Blackbox extraction of secrets from deep learning models

Fascinating paper: “The Secret Sharer: Measuring Unintended Neural Network Memorization & Extracting Secrets”, Nicholas Carlini, Chang Liu, Jernej Kos, Úlfar Erlingsson, Dawn Song at

Turns out that your algorithm memorizes your secrets in the training data. -Even if the algorithm is a lot smaller than the actual secrets… – My jaw fell do the ground right here :

“The fact that models completely memorize secrets in the training data is completely unexpected: our language model is only 600KB when compressed , and the PTB dataset is 1.7MB when compressed. Assuming that the PTB dataset can not be compressed significantly more than this, it is therefore information-theoretically impossible for the model to have memorized all training data—it simply does not have enough capacity with only 600KB of weights. Despite this, when we repeat our experiment and train this language model multiple times, the inserted secret is the most likely 80% of the time (and in the remaining times the secret is always within the top10 most likely). At present we are unable to fully explain the reason this occurs. We  conjecture that the model learns a lossy compression of the training data on which it is forced to learn and generalize. But since secrets are random, incompressible parts of the training data, no such force prevents the model from simply memorizing their exact details.”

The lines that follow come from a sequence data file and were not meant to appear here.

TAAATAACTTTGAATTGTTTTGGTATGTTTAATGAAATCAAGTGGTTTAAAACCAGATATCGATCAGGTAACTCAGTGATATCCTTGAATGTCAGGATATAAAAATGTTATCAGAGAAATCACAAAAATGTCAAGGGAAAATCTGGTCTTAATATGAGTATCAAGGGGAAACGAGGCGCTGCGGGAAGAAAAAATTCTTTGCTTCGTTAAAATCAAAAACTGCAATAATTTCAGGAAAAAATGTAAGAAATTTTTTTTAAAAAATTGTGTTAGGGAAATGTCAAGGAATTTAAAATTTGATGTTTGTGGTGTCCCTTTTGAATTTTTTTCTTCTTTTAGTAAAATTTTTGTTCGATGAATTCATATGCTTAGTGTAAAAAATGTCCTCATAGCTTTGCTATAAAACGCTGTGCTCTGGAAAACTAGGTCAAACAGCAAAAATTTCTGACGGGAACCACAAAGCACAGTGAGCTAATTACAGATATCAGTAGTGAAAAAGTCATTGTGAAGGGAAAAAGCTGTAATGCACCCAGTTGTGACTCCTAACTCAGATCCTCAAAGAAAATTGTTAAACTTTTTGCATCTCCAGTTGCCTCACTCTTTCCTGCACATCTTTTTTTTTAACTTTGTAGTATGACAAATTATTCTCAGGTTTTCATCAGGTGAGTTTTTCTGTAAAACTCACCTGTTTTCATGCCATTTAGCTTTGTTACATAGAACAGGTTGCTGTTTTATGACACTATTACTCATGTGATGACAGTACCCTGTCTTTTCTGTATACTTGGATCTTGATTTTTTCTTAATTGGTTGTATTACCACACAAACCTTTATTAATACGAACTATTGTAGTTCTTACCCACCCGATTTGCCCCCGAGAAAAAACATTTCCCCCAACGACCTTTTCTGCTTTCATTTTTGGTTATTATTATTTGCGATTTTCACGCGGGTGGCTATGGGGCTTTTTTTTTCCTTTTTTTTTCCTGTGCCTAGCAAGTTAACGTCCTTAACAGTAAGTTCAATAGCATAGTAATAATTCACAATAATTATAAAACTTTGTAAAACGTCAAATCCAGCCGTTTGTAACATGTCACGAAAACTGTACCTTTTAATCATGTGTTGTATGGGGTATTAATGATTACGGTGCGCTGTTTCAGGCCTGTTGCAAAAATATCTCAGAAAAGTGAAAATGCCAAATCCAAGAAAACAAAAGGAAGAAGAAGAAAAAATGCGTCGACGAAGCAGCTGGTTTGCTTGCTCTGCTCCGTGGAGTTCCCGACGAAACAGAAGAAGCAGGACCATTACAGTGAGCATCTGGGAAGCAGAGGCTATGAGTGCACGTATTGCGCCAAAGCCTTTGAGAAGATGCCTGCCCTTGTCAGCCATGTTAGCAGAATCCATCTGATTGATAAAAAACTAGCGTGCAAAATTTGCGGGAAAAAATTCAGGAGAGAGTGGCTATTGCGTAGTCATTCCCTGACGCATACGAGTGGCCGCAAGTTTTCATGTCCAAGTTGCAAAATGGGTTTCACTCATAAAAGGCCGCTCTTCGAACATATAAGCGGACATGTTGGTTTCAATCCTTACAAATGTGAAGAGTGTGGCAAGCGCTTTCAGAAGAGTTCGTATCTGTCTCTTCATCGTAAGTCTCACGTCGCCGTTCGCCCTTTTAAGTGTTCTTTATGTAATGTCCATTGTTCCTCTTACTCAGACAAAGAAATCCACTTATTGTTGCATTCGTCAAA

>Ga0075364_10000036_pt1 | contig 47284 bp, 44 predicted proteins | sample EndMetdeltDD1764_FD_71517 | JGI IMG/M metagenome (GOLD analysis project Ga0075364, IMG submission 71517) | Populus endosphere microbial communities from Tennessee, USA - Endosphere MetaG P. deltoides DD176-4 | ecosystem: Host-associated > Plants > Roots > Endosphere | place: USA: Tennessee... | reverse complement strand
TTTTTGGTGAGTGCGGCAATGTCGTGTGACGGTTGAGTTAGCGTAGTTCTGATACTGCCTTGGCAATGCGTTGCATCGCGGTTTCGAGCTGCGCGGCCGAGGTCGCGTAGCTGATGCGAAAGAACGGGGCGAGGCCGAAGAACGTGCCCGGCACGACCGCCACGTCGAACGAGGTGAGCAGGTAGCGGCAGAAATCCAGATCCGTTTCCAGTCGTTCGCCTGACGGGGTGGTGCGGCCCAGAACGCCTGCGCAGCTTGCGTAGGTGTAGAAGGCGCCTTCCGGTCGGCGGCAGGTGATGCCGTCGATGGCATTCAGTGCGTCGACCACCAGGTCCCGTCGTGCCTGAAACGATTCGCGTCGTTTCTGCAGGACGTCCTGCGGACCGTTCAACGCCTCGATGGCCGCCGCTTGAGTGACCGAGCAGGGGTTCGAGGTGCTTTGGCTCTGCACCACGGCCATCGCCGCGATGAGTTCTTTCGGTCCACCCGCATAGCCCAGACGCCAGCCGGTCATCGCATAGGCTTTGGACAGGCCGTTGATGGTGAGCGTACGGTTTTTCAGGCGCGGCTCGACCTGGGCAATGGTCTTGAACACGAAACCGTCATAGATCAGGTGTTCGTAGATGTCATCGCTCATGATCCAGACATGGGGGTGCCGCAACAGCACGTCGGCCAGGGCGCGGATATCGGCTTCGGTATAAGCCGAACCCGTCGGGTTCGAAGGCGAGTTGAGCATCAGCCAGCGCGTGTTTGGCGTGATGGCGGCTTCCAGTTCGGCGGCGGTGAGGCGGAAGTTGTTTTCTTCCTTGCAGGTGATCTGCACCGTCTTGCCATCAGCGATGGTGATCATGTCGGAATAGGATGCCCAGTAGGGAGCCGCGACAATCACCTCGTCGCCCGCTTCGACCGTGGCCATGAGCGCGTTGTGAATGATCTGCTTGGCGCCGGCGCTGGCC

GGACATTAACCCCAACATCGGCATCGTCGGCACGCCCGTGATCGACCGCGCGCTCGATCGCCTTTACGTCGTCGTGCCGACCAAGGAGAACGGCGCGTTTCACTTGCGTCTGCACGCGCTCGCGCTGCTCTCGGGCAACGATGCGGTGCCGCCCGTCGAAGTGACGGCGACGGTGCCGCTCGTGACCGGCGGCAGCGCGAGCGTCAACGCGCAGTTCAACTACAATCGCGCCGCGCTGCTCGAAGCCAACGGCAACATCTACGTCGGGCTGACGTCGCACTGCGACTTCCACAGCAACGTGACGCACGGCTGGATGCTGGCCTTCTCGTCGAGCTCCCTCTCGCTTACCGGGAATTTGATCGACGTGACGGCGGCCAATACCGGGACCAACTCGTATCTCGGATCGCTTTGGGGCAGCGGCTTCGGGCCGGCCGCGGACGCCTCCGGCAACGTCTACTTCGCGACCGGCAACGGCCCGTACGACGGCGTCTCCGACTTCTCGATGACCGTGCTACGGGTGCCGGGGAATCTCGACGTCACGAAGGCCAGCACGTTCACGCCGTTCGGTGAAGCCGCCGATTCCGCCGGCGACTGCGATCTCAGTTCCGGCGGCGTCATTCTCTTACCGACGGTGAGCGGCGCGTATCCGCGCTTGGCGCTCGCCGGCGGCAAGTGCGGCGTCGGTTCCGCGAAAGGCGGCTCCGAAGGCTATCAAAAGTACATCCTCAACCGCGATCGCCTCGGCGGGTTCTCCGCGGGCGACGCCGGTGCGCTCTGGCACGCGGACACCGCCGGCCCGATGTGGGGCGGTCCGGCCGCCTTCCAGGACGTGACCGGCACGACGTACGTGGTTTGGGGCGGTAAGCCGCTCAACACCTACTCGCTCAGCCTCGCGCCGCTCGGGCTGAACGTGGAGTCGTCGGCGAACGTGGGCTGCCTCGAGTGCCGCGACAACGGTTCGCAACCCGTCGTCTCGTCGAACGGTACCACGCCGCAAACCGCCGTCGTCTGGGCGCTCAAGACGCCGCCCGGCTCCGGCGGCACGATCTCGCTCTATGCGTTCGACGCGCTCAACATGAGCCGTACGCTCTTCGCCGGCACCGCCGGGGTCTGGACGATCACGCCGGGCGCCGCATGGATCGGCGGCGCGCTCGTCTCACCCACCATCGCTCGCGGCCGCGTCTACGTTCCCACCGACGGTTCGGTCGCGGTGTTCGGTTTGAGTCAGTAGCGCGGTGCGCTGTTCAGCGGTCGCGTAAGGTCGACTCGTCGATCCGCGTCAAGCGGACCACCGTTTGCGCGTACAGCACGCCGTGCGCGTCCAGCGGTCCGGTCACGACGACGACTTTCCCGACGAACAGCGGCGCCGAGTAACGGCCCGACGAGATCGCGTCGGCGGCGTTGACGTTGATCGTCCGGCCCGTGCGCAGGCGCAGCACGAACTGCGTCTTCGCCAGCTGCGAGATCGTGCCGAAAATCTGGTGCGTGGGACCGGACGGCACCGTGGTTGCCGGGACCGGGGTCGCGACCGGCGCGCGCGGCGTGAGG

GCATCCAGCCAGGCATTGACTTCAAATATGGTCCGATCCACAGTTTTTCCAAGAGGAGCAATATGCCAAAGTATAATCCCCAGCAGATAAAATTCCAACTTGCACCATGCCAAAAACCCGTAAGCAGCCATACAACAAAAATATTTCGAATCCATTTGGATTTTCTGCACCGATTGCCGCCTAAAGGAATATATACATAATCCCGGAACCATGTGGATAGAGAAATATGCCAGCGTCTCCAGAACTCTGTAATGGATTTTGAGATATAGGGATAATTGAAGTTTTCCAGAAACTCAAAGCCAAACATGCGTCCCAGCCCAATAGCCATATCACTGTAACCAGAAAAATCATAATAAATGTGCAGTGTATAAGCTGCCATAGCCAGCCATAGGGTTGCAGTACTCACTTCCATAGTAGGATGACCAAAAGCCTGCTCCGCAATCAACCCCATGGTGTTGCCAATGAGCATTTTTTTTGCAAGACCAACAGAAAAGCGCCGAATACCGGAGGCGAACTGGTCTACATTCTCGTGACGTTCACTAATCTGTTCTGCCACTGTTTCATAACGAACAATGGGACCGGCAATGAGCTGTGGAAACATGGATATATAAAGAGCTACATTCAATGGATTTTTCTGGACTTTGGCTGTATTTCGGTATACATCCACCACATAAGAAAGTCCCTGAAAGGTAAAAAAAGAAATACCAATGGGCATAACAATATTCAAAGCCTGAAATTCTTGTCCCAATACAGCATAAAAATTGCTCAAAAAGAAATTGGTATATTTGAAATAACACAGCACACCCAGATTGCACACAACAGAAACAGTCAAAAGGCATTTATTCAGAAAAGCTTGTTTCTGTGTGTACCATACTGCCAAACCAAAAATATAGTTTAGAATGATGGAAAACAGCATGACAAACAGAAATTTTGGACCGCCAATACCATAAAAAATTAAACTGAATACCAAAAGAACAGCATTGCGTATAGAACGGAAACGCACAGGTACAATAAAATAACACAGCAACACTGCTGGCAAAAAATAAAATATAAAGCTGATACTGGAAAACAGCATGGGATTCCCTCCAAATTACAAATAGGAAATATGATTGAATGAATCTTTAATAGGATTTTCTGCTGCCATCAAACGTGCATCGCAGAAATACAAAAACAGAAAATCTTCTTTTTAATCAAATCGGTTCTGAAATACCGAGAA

Norwegian DPA blocks three smart device vendors from processing customer data

The Norwegian DPA has given Gator AS orders to discontinue all processing of personal information about its customers since they have not provided enough information in the smart bells they provide. In addition, PepCall AS and GPS for children – Smartprodukt AS have been notified of similar decisions.

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Researchers re-identify patients from a de-identified patient data set published by the Australian government

The Australian government published a de-identified open health data set in the past, which contained the patient data of a subset of the Australian population.  – The de-identification process  involved not just stripping direct identifiers, but also adding some inaccuracies to the data set. However, the data set was still at the person-level.

Researchers have been able to successfully re-identify some patients.

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